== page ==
Opening Reception: Thursday, September 3rd, 6pm – 8:30pm
Octavia Art Gallery - Houston is pleased to present The Spaces We Know, a group exhibition curated by Beatrice Shen, featuring five emerging Asian artists: Jin Joo Chae (Korea), Jed Foronda (Philippines/Houston), Guo HongWei (China), Hidenori Ishii (Japan), and Wang JiaJia (China). The exhibition will open September 3 and will continue through October 3, 2015. An opening reception will be held on Thursday September 3, from 6:00pm until 8:30pm.
The artists in The Spaces We Know represent a new international artistic platform where the exchange of ideas and information flow freely. Each artists’ work transcends the boundaries of their origins yet is undeniably imprinted with textures from their distinct backgrounds. Cultural heredity, personal memory, and current reality infuse each of their narratives and their practice reflects the creative possibilities of the next generation of the Asian diaspora.
Born into a family lineage of Chinese artists, Wang JiaJia reinvigorates the tradition of landscape painting with new attention to subject matter. In Be it ever so beautiful. There is no place like home, the title is culled directly from The Wizard of Oz. JiaJia created the piece after discovering an old VHS tape of the film and trying to explain the plotline to his mother who had never seen the western classic. Despite his explanation, his mother could not comprehend the narrative or purpose of the film. Specifically, the scene where Dorothy’s world shifts from black and white into Technicolor was lost in translation. This is a consistent obstacle JiaJia has faced in China: artists from his parents’ generation often question the content and concepts behind his paintings. JiaJia paints from a base of familiar Chinese imagery while allowing various modern narratives play out through the process. The end result is disruption of conventional image making through the convergence of contemporary and traditional visual cultures.
Hidenori Ishii’s IcePlants series is a direct response to the 2011 Fukushima Daiichi nuclear power plant meltdown, aftermath, and ongoing physical and metaphysical transformation. Having spent his childhood playing in the area, Ishii initially felt an aversion towards the industrial site that caused the disastrous and tragic incident. However, after seeing the deserted landmark, Ishii grew fascinated by the aesthetics of the manmade structures and the resurgence of local fauna that began to overtake the buildings. While reflecting on a catastrophe from the recent past, Ishii also looks forward and contemplates the transformative and erosive environmental process over time. His work points to a hopeful future where humans and nature coexist and sustain one another.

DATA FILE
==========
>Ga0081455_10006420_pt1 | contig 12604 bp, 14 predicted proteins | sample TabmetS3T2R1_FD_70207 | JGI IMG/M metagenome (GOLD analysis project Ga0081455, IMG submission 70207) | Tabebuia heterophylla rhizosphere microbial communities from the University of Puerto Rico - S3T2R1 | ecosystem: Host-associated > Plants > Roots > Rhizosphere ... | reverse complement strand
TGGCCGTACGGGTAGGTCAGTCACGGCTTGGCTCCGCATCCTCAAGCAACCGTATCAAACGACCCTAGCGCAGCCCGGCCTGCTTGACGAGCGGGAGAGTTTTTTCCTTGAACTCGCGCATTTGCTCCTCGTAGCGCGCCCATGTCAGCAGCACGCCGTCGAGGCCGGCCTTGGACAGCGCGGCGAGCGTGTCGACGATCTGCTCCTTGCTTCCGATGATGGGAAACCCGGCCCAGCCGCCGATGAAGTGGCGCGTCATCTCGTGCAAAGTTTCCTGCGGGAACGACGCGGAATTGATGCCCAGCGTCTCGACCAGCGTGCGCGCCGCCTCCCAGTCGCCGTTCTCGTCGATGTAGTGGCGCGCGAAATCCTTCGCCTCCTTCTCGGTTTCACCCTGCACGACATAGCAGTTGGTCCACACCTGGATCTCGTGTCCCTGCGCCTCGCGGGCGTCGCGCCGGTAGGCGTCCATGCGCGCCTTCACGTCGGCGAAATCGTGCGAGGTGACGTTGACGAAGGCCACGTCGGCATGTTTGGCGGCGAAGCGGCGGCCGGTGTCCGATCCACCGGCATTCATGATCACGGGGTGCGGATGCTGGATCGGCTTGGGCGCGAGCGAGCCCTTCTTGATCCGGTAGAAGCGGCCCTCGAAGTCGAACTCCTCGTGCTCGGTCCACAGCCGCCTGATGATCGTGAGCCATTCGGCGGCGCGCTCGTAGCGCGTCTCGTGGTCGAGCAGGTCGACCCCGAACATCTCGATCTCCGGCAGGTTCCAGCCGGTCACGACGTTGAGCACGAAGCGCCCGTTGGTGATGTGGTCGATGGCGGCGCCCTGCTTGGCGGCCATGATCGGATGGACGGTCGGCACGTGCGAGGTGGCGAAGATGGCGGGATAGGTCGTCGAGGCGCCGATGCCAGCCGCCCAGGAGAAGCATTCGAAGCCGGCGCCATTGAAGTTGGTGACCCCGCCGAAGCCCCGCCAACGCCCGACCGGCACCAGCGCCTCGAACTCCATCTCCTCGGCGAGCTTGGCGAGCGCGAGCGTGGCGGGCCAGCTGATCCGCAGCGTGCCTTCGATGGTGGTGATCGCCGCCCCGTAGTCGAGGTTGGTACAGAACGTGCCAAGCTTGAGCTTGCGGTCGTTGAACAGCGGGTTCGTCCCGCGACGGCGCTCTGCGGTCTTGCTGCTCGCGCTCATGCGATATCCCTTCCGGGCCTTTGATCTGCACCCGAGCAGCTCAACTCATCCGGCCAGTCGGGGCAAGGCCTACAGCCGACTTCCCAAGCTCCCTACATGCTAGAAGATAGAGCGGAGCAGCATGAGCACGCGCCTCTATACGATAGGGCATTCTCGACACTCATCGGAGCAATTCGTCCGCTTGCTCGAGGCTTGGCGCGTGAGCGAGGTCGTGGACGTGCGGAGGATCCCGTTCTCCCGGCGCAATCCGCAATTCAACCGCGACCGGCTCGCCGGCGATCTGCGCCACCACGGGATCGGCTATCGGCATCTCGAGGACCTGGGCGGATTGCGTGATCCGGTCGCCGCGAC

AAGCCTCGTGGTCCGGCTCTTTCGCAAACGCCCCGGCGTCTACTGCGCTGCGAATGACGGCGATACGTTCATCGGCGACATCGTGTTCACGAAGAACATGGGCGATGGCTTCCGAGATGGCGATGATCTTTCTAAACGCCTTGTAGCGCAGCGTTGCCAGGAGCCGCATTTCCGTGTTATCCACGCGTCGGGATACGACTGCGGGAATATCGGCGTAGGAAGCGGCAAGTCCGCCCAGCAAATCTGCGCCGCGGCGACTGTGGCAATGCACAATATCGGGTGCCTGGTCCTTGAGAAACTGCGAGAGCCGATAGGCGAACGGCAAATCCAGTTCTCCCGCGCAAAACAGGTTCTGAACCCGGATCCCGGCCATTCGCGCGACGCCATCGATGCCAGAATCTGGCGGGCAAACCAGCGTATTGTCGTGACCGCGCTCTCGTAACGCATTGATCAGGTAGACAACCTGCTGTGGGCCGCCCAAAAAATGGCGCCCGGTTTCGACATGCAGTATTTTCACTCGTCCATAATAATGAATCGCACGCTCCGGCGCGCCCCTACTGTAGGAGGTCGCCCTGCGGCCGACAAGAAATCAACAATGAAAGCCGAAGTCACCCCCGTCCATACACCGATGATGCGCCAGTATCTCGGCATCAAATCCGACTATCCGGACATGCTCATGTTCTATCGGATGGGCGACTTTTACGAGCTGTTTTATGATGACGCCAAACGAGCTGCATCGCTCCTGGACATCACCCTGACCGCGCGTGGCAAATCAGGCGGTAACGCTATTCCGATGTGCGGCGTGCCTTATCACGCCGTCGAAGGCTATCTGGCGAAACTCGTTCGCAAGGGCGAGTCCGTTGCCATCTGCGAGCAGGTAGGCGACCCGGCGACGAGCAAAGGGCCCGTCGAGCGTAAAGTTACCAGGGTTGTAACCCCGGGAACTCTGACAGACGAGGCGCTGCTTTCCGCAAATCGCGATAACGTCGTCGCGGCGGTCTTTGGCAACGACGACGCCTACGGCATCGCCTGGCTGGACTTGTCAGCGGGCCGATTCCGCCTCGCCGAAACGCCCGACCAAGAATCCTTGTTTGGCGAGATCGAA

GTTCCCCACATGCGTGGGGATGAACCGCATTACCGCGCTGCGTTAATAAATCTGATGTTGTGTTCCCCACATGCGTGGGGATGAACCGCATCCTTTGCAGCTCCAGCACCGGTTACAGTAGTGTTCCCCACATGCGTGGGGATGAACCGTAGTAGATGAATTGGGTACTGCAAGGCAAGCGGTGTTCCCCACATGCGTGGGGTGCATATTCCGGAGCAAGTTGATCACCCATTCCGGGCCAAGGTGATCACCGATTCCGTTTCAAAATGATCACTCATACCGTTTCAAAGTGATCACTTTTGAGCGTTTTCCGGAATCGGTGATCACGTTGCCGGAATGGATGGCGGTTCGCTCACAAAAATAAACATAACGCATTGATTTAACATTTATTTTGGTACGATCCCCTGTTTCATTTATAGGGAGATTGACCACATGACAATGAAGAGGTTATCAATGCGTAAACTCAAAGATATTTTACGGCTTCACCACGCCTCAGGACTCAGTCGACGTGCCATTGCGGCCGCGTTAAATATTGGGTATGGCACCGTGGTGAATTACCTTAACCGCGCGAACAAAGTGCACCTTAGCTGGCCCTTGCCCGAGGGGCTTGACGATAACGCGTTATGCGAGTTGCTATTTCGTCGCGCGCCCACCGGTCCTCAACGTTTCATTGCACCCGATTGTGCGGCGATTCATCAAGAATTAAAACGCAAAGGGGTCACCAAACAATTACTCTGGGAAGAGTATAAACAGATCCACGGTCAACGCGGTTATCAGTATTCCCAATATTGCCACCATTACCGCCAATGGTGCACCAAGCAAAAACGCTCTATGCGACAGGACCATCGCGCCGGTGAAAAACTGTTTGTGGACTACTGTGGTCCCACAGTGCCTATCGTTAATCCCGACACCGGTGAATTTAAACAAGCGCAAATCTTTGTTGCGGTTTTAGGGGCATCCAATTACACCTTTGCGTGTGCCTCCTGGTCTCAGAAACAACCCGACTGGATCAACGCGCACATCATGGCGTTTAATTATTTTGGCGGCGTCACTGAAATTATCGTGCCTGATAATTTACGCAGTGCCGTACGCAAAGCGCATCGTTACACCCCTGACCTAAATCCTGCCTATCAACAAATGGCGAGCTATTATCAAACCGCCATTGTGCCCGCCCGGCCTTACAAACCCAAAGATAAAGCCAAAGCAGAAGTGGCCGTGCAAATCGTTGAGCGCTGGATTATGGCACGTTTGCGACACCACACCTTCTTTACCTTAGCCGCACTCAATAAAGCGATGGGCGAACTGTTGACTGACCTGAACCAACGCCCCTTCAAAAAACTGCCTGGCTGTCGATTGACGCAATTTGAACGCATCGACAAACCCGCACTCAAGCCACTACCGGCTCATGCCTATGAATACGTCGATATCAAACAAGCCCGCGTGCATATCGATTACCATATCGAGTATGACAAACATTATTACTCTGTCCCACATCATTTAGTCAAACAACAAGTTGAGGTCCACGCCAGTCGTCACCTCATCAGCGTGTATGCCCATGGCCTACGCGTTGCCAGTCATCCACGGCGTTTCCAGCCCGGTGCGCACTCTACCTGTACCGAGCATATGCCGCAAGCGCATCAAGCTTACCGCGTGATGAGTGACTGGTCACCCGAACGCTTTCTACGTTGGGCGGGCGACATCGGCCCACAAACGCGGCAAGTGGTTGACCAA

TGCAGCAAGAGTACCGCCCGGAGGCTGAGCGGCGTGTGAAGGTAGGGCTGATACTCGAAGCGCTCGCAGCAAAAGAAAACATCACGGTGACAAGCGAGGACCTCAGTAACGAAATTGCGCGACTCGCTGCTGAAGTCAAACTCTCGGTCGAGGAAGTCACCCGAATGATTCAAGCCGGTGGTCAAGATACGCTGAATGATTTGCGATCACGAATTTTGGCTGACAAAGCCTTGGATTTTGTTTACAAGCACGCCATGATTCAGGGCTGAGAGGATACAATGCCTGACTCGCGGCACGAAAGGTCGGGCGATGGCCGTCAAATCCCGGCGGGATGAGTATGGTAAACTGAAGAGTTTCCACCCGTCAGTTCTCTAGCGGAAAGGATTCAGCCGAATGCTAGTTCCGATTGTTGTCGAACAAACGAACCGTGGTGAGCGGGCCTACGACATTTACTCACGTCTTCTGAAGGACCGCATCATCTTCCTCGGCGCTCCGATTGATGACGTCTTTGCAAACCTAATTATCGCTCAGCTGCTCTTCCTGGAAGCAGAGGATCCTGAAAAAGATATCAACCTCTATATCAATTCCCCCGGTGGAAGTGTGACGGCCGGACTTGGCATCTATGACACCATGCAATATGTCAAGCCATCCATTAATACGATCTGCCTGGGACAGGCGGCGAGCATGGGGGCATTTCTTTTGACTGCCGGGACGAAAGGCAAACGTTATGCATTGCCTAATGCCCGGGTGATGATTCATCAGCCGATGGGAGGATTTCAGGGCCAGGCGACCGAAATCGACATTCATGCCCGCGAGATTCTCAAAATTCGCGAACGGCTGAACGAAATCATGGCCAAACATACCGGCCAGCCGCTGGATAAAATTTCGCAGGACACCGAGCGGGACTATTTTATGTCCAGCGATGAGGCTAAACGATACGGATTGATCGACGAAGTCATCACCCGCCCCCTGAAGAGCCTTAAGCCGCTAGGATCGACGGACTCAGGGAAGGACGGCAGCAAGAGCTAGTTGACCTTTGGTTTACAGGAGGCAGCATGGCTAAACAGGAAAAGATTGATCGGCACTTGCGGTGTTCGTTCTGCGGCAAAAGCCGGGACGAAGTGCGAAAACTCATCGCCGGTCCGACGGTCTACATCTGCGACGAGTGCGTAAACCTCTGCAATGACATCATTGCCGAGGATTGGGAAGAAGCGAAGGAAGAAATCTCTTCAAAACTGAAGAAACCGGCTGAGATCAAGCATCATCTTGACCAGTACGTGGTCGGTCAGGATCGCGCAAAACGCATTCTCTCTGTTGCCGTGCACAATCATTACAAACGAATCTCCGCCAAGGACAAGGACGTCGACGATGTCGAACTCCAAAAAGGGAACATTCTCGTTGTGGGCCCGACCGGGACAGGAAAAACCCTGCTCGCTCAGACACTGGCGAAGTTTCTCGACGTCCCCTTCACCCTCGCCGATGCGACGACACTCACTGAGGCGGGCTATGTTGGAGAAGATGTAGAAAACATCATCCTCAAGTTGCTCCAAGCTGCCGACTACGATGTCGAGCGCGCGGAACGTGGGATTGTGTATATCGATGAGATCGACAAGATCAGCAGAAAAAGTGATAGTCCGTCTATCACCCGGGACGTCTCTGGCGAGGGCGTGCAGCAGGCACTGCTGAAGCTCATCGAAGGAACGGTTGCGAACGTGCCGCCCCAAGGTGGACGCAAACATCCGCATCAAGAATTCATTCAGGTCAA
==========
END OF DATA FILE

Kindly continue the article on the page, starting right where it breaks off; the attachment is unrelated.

Guo Hong Wei investigates the visual history of systematic classification in a series of watercolor paintings that form a cabinet of curiosities. By isolating plant, animal, and mineral forms on paper, Guo plays upon the viewer’s knowledge of scientific and detailed presentation of natural history. The result is a visual meditation of specific plant life, their relationship to one another, and connection to the viewer. The artist is an avid collector of objects and the memory of these objects is reflected in his painting practice.
Notions of identity and memory are physically carved out in Jed Foronda’s works. Foronda cuts through layers of paper, including magazines and periodicals, purposefully redacting specific sections of imagery while retaining others. His intuitive process of excavating patterns subverts the original context of the material, shaping it through his observations and memories. The final image projects shared histories and consciousness through a mixture of familiar imagery and abstraction.
Inspired by Korean history and contemporary happenings, Jin Joo Chae’s works explore larger social and cultural issues. While studying abroad, Chae closely followed coverage on the rising military tensions and threats of war between South Korea and North Korea. She found a curious anecdote on the use of the popular South Korean snack Choco Pie to defy the North Korean government. The sweet treat is given out in lieu of forbidden cash bonuses to North Korean workers in the demilitarized Kaesong Industrial Complex. Building on this symbol of subversion, Chae uses the strategy of propaganda, such as the Coca-Cola logo and sensational North Korean newspapers, to achieve political impact.